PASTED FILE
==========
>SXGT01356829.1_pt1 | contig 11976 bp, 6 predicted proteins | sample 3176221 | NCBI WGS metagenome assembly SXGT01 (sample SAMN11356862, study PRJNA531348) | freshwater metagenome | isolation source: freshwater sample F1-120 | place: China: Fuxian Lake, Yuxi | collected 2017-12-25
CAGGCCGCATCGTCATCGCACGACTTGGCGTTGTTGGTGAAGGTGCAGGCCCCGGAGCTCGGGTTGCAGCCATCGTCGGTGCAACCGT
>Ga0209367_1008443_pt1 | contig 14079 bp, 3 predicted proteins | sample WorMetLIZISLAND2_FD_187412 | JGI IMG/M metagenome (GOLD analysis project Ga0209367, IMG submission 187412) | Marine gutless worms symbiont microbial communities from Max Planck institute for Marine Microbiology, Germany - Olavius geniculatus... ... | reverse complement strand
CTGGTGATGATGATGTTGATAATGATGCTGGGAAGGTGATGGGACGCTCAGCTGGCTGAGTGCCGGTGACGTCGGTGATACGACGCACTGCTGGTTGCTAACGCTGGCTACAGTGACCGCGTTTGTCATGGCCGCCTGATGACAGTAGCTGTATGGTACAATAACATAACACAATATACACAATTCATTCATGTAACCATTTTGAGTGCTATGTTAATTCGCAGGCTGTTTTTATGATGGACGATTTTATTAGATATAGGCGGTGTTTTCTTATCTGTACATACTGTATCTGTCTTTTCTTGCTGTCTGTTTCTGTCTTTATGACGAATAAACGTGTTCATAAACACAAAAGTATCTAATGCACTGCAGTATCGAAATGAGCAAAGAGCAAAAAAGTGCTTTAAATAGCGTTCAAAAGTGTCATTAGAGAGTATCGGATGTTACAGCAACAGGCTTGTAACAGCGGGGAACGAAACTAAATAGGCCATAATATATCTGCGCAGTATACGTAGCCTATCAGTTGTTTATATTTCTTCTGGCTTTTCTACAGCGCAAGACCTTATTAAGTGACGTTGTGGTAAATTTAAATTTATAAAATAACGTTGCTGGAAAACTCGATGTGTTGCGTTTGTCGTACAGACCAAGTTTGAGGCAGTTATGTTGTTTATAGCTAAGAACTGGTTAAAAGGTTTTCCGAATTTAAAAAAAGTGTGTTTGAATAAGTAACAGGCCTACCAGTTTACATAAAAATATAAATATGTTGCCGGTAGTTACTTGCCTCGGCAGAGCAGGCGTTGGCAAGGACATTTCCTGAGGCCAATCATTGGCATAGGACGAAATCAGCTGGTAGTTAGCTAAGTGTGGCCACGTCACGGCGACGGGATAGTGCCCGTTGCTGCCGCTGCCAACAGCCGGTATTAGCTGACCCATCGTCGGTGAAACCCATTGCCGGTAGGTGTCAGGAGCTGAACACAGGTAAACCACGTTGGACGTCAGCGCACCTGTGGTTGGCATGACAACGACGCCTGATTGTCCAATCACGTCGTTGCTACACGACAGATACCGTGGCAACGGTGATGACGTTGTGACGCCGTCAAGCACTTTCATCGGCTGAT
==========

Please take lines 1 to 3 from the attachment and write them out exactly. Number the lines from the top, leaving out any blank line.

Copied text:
>SXGT01356829.1_pt1 | contig 11976 bp, 6 predicted proteins | sample 3176221 | NCBI WGS metagenome assembly SXGT01 (sample SAMN11356862, study PRJNA531348) | freshwater metagenome | isolation source: freshwater sample F1-120 | place: China: Fuxian Lake, Yuxi | collected 2017-12-25
CAGGCCGCATCGTCATCGCACGACTTGGCGTTGTTGGTGAAGGTGCAGGCCCCGGAGCTCGGGTTGCAGCCATCGTCGGTGCAACCGT
>Ga0209367_1008443_pt1 | contig 14079 bp, 3 predicted proteins | sample WorMetLIZISLAND2_FD_187412 | JGI IMG/M metagenome (GOLD analysis project Ga0209367, IMG submission 187412) | Marine gutless worms symbiont microbial communities from Max Planck institute for Marine Microbiology, Germany - Olavius geniculatus... ... | reverse complement strand